I was lucky enough to attend the launch of the Desert Science Network in Alice Springs last week. I met a bunch of interesting people and learnt about loads of exciting projects happening in areas near or similar to where our Desert Fireball Network cameras are stationed.
The Desert Science Network exists to connect the science and the people that live and work in desert areas of Australia. The aims of the network are to increase collaboration with other other desert science programs, decipher and share best practice for science communication in deserts, and promote the importance and relevance of these projects to those in the network as well as to the vast majority of us who live in cities near the coast.
It’s a great chance for the Desert Fireball Network to connect with other people working in the area, seek out new camera locations and widen our Fireballs community. The launch brought more than one hundred people together to hear ‘stand up science’ – short stories of science happening in the deserts.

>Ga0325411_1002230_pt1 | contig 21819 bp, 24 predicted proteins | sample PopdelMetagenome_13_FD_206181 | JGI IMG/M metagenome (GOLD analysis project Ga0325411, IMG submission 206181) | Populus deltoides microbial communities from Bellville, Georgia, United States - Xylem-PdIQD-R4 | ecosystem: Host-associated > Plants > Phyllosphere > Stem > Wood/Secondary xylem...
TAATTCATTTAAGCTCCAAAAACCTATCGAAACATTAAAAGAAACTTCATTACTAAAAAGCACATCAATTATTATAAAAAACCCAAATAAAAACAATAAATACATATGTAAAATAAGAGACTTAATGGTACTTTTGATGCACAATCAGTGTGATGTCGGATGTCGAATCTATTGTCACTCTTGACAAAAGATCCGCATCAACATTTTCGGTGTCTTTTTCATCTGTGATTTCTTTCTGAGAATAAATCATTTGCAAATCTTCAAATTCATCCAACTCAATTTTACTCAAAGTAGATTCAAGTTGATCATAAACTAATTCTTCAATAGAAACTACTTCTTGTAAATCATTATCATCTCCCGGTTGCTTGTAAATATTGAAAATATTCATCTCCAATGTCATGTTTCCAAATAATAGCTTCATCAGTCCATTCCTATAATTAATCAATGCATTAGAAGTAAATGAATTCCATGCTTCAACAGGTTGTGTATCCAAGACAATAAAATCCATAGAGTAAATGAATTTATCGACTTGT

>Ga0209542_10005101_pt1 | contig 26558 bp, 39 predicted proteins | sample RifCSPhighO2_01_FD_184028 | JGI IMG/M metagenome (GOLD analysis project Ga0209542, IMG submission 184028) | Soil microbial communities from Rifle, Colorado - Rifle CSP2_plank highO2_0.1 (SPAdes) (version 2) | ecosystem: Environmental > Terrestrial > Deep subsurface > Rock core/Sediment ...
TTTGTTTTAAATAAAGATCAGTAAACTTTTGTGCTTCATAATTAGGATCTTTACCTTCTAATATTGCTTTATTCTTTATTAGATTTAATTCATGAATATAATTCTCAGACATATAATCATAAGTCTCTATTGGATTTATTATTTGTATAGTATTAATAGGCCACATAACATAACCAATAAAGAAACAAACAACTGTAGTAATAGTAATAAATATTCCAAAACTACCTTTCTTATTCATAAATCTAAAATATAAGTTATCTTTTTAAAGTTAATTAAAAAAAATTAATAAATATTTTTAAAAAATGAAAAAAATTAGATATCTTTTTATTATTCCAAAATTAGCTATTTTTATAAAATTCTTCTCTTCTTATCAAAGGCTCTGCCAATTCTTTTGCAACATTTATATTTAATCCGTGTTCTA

I also met up with the communications team at Ninti One CRC-REP to find out how they’re going to record the understandings of some of the Anangu Aboriginal people about meteors and fireballs. We’re hoping to produce a picture book and video to explain some of their knowledge on the topic to share with everyone and complement our educational resources.
It was great too to catch up with Kathleen Patrick from Scitech’s Outreach Aboriginal Education Program to find out where they’re travelling to this year to engage remote community students and teachers in science discovery. It was a whirlwind trip, but I also snuck in a visit to the Alice Springs Desert Park to explore the desert ecosystems around Alice Springs. Woodlands and desert river areas have way too much vegetation for good meteorite searching, but the drier sand country is probably perfect!
For more information on desert knowledge and a snapshot of science programs in deserts have a look through Desert Knowledge, Innovation and Inspiration (Australian Government).
For more information on the establishment of the Desert Science Network have a read of Inspiration from the deserts: science engagement in and about Australia’s desert regions.